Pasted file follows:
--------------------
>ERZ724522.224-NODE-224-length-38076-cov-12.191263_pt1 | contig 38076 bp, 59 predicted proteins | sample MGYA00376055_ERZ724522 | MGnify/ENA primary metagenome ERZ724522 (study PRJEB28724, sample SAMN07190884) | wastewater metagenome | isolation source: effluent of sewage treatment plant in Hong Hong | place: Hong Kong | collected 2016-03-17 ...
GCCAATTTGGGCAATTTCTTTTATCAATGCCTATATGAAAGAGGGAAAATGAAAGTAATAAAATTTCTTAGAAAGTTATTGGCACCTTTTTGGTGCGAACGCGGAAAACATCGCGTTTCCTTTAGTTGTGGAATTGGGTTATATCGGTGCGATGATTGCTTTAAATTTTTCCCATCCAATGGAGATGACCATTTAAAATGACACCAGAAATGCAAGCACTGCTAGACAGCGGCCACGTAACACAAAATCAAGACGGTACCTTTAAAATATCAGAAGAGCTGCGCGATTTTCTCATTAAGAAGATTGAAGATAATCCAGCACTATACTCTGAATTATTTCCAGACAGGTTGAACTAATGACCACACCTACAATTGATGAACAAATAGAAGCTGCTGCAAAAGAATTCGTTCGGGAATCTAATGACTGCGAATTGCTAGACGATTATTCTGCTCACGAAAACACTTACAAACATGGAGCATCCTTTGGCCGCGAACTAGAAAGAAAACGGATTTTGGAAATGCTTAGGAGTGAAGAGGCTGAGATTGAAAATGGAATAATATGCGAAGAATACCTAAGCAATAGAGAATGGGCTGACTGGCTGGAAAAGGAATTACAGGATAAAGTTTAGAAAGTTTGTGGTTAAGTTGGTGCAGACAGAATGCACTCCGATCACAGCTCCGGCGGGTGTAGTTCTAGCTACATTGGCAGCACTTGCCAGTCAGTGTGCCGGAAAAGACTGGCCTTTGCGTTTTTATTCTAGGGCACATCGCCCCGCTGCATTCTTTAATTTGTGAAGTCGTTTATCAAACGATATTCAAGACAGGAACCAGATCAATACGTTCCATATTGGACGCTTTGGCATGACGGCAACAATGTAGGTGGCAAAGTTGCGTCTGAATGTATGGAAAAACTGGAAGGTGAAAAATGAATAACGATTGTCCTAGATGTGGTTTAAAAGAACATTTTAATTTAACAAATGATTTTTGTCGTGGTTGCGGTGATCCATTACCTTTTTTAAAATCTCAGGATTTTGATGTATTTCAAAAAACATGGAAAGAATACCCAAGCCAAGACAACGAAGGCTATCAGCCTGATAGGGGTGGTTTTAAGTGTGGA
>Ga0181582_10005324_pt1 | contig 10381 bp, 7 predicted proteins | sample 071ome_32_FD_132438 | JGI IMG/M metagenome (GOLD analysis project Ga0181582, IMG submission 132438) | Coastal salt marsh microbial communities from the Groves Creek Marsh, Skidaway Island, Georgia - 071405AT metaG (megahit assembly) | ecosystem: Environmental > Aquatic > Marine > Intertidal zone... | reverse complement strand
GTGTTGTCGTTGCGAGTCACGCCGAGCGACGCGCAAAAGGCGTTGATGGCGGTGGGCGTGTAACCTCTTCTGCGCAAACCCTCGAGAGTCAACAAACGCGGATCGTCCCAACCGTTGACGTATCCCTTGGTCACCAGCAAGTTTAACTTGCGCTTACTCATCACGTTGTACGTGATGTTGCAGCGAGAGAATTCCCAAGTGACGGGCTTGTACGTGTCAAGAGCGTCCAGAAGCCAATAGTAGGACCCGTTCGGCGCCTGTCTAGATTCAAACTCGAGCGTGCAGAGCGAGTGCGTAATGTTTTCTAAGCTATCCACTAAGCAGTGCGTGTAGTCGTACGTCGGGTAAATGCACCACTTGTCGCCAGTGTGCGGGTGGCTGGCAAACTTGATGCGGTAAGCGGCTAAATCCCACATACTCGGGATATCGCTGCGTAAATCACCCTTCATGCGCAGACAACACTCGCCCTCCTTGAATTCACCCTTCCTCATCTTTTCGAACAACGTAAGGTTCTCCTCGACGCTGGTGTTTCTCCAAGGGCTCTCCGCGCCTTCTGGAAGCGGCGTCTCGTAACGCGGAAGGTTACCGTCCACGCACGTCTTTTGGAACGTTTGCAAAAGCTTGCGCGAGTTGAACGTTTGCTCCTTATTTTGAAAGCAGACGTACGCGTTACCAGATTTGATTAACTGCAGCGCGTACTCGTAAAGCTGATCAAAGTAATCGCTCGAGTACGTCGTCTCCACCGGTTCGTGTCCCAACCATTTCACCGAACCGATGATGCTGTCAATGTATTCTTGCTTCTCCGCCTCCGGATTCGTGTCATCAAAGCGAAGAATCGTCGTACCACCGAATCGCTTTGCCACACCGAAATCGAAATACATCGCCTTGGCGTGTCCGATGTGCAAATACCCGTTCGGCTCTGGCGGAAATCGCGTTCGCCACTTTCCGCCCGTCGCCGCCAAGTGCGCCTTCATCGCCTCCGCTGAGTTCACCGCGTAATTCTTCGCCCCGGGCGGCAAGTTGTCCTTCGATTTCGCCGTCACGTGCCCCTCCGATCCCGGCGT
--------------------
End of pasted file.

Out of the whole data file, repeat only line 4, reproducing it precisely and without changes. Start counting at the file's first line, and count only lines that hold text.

GTGTTGTCGTTGCGAGTCACGCCGAGCGACGCGCAAAAGGCGTTGATGGCGGTGGGCGTGTAACCTCTTCTGCGCAAACCCTCGAGAGTCAACAAACGCGGATCGTCCCAACCGTTGACGTATCCCTTGGTCACCAGCAAGTTTAACTTGCGCTTACTCATCACGTTGTACGTGATGTTGCAGCGAGAGAATTCCCAAGTGACGGGCTTGTACGTGTCAAGAGCGTCCAGAAGCCAATAGTAGGACCCGTTCGGCGCCTGTCTAGATTCAAACTCGAGCGTGCAGAGCGAGTGCGTAATGTTTTCTAAGCTATCCACTAAGCAGTGCGTGTAGTCGTACGTCGGGTAAATGCACCACTTGTCGCCAGTGTGCGGGTGGCTGGCAAACTTGATGCGGTAAGCGGCTAAATCCCACATACTCGGGATATCGCTGCGTAAATCACCCTTCATGCGCAGACAACACTCGCCCTCCTTGAATTCACCCTTCCTCATCTTTTCGAACAACGTAAGGTTCTCCTCGACGCTGGTGTTTCTCCAAGGGCTCTCCGCGCCTTCTGGAAGCGGCGTCTCGTAACGCGGAAGGTTACCGTCCACGCACGTCTTTTGGAACGTTTGCAAAAGCTTGCGCGAGTTGAACGTTTGCTCCTTATTTTGAAAGCAGACGTACGCGTTACCAGATTTGATTAACTGCAGCGCGTACTCGTAAAGCTGATCAAAGTAATCGCTCGAGTACGTCGTCTCCACCGGTTCGTGTCCCAACCATTTCACCGAACCGATGATGCTGTCAATGTATTCTTGCTTCTCCGCCTCCGGATTCGTGTCATCAAAGCGAAGAATCGTCGTACCACCGAATCGCTTTGCCACACCGAAATCGAAATACATCGCCTTGGCGTGTCCGATGTGCAAATACCCGTTCGGCTCTGGCGGAAATCGCGTTCGCCACTTTCCGCCCGTCGCCGCCAAGTGCGCCTTCATCGCCTCCGCTGAGTTCACCGCGTAATTCTTCGCCCCGGGCGGCAAGTTGTCCTTCGATTTCGCCGTCACGTGCCCCTCCGATCCCGGCGT